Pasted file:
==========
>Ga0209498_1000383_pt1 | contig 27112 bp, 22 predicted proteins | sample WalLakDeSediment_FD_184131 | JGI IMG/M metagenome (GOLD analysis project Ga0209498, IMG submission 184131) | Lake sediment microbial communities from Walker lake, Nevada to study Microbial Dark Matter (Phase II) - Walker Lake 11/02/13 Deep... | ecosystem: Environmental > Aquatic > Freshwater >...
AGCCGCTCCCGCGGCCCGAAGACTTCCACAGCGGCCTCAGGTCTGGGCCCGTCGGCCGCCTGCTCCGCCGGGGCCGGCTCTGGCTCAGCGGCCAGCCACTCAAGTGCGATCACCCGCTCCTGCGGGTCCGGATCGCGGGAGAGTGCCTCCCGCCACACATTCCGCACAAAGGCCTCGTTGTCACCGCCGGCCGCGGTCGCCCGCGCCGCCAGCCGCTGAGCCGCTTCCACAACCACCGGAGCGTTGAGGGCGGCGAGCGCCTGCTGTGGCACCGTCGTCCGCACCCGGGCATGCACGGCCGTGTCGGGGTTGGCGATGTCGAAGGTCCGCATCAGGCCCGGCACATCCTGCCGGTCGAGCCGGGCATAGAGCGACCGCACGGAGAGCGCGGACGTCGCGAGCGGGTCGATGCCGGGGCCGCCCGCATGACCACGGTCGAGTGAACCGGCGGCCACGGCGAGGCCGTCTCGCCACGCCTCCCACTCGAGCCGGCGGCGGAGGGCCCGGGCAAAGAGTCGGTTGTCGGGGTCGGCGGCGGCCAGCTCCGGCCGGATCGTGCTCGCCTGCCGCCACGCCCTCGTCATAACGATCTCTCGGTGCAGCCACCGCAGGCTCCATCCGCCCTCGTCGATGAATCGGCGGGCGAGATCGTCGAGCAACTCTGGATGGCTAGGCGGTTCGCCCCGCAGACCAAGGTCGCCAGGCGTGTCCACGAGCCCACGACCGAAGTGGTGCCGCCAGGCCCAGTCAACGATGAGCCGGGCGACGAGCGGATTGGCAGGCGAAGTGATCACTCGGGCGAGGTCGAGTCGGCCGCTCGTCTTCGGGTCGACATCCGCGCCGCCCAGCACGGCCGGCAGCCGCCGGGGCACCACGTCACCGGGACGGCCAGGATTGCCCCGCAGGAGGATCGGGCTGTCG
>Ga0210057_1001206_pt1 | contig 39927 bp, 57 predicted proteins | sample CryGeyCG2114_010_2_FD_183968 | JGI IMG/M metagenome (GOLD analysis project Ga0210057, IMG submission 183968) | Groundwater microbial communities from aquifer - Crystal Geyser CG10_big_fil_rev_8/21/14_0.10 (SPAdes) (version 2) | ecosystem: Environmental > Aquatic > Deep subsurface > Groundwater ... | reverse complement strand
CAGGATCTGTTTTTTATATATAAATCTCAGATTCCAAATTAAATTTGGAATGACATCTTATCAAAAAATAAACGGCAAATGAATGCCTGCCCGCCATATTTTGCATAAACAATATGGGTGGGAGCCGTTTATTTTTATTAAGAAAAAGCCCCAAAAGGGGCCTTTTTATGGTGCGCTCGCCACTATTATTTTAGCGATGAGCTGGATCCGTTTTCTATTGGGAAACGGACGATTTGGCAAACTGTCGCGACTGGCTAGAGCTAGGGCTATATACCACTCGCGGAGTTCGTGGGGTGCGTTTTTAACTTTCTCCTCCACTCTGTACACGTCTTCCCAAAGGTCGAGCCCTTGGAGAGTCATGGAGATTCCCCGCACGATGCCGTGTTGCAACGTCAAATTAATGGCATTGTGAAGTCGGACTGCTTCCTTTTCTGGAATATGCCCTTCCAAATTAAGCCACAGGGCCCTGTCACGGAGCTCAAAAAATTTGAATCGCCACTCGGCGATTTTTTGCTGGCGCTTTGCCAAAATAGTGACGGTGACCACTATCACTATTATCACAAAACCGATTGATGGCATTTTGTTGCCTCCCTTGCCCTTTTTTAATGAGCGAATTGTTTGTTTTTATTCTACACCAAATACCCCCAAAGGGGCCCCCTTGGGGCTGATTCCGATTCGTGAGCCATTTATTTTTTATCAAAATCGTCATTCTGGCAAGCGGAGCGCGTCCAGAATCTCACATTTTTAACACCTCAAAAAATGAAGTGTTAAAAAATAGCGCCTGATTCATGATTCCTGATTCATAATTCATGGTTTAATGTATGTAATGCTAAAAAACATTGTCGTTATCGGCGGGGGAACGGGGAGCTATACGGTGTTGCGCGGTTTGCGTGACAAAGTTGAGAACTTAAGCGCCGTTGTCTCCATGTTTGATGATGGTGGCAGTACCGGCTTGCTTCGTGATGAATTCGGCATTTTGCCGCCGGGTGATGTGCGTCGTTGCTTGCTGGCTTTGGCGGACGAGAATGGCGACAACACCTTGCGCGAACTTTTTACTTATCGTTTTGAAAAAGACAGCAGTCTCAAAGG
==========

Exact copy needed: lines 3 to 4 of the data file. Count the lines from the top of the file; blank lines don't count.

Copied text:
>Ga0210057_1001206_pt1 | contig 39927 bp, 57 predicted proteins | sample CryGeyCG2114_010_2_FD_183968 | JGI IMG/M metagenome (GOLD analysis project Ga0210057, IMG submission 183968) | Groundwater microbial communities from aquifer - Crystal Geyser CG10_big_fil_rev_8/21/14_0.10 (SPAdes) (version 2) | ecosystem: Environmental > Aquatic > Deep subsurface > Groundwater ... | reverse complement strand
CAGGATCTGTTTTTTATATATAAATCTCAGATTCCAAATTAAATTTGGAATGACATCTTATCAAAAAATAAACGGCAAATGAATGCCTGCCCGCCATATTTTGCATAAACAATATGGGTGGGAGCCGTTTATTTTTATTAAGAAAAAGCCCCAAAAGGGGCCTTTTTATGGTGCGCTCGCCACTATTATTTTAGCGATGAGCTGGATCCGTTTTCTATTGGGAAACGGACGATTTGGCAAACTGTCGCGACTGGCTAGAGCTAGGGCTATATACCACTCGCGGAGTTCGTGGGGTGCGTTTTTAACTTTCTCCTCCACTCTGTACACGTCTTCCCAAAGGTCGAGCCCTTGGAGAGTCATGGAGATTCCCCGCACGATGCCGTGTTGCAACGTCAAATTAATGGCATTGTGAAGTCGGACTGCTTCCTTTTCTGGAATATGCCCTTCCAAATTAAGCCACAGGGCCCTGTCACGGAGCTCAAAAAATTTGAATCGCCACTCGGCGATTTTTTGCTGGCGCTTTGCCAAAATAGTGACGGTGACCACTATCACTATTATCACAAAACCGATTGATGGCATTTTGTTGCCTCCCTTGCCCTTTTTTAATGAGCGAATTGTTTGTTTTTATTCTACACCAAATACCCCCAAAGGGGCCCCCTTGGGGCTGATTCCGATTCGTGAGCCATTTATTTTTTATCAAAATCGTCATTCTGGCAAGCGGAGCGCGTCCAGAATCTCACATTTTTAACACCTCAAAAAATGAAGTGTTAAAAAATAGCGCCTGATTCATGATTCCTGATTCATAATTCATGGTTTAATGTATGTAATGCTAAAAAACATTGTCGTTATCGGCGGGGGAACGGGGAGCTATACGGTGTTGCGCGGTTTGCGTGACAAAGTTGAGAACTTAAGCGCCGTTGTCTCCATGTTTGATGATGGTGGCAGTACCGGCTTGCTTCGTGATGAATTCGGCATTTTGCCGCCGGGTGATGTGCGTCGTTGCTTGCTGGCTTTGGCGGACGAGAATGGCGACAACACCTTGCGCGAACTTTTTACTTATCGTTTTGAAAAAGACAGCAGTCTCAAAGG